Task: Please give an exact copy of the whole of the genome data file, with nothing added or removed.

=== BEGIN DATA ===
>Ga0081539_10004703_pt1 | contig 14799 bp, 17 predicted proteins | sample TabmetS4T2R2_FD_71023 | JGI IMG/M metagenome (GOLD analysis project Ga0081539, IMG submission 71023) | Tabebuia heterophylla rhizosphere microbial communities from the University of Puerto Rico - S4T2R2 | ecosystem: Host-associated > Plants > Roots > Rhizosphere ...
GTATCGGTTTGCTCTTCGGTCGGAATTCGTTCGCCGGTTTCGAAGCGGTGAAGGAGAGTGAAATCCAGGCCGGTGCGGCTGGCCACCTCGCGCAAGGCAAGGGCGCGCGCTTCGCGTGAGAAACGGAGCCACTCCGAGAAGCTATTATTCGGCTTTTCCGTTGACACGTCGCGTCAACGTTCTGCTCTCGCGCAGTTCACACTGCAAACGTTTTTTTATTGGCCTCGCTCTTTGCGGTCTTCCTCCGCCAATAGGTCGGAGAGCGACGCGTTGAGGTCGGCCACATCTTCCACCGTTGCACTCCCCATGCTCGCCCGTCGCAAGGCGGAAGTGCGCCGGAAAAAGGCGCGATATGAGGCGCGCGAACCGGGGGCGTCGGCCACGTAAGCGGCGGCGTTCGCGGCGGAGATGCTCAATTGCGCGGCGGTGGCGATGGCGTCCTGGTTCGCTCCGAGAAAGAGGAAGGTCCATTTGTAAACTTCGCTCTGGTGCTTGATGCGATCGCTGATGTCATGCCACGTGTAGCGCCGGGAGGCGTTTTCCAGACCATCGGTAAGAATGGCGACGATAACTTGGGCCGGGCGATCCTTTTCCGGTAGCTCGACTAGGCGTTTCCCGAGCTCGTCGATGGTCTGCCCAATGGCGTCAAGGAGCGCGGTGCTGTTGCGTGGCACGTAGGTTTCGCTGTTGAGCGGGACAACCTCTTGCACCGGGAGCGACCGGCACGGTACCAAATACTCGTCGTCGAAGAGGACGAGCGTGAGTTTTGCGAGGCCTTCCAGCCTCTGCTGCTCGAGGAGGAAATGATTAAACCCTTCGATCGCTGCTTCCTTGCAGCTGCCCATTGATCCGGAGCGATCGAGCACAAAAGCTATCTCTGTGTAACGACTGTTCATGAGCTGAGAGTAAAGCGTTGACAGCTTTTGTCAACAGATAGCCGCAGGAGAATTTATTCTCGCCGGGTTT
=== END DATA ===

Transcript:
>Ga0081539_10004703_pt1 | contig 14799 bp, 17 predicted proteins | sample TabmetS4T2R2_FD_71023 | JGI IMG/M metagenome (GOLD analysis project Ga0081539, IMG submission 71023) | Tabebuia heterophylla rhizosphere microbial communities from the University of Puerto Rico - S4T2R2 | ecosystem: Host-associated > Plants > Roots > Rhizosphere ...
GTATCGGTTTGCTCTTCGGTCGGAATTCGTTCGCCGGTTTCGAAGCGGTGAAGGAGAGTGAAATCCAGGCCGGTGCGGCTGGCCACCTCGCGCAAGGCAAGGGCGCGCGCTTCGCGTGAGAAACGGAGCCACTCCGAGAAGCTATTATTCGGCTTTTCCGTTGACACGTCGCGTCAACGTTCTGCTCTCGCGCAGTTCACACTGCAAACGTTTTTTTATTGGCCTCGCTCTTTGCGGTCTTCCTCCGCCAATAGGTCGGAGAGCGACGCGTTGAGGTCGGCCACATCTTCCACCGTTGCACTCCCCATGCTCGCCCGTCGCAAGGCGGAAGTGCGCCGGAAAAAGGCGCGATATGAGGCGCGCGAACCGGGGGCGTCGGCCACGTAAGCGGCGGCGTTCGCGGCGGAGATGCTCAATTGCGCGGCGGTGGCGATGGCGTCCTGGTTCGCTCCGAGAAAGAGGAAGGTCCATTTGTAAACTTCGCTCTGGTGCTTGATGCGATCGCTGATGTCATGCCACGTGTAGCGCCGGGAGGCGTTTTCCAGACCATCGGTAAGAATGGCGACGATAACTTGGGCCGGGCGATCCTTTTCCGGTAGCTCGACTAGGCGTTTCCCGAGCTCGTCGATGGTCTGCCCAATGGCGTCAAGGAGCGCGGTGCTGTTGCGTGGCACGTAGGTTTCGCTGTTGAGCGGGACAACCTCTTGCACCGGGAGCGACCGGCACGGTACCAAATACTCGTCGTCGAAGAGGACGAGCGTGAGTTTTGCGAGGCCTTCCAGCCTCTGCTGCTCGAGGAGGAAATGATTAAACCCTTCGATCGCTGCTTCCTTGCAGCTGCCCATTGATCCGGAGCGATCGAGCACAAAAGCTATCTCTGTGTAACGACTGTTCATGAGCTGAGAGTAAAGCGTTGACAGCTTTTGTCAACAGATAGCCGCAGGAGAATTTATTCTCGCCGGGTTT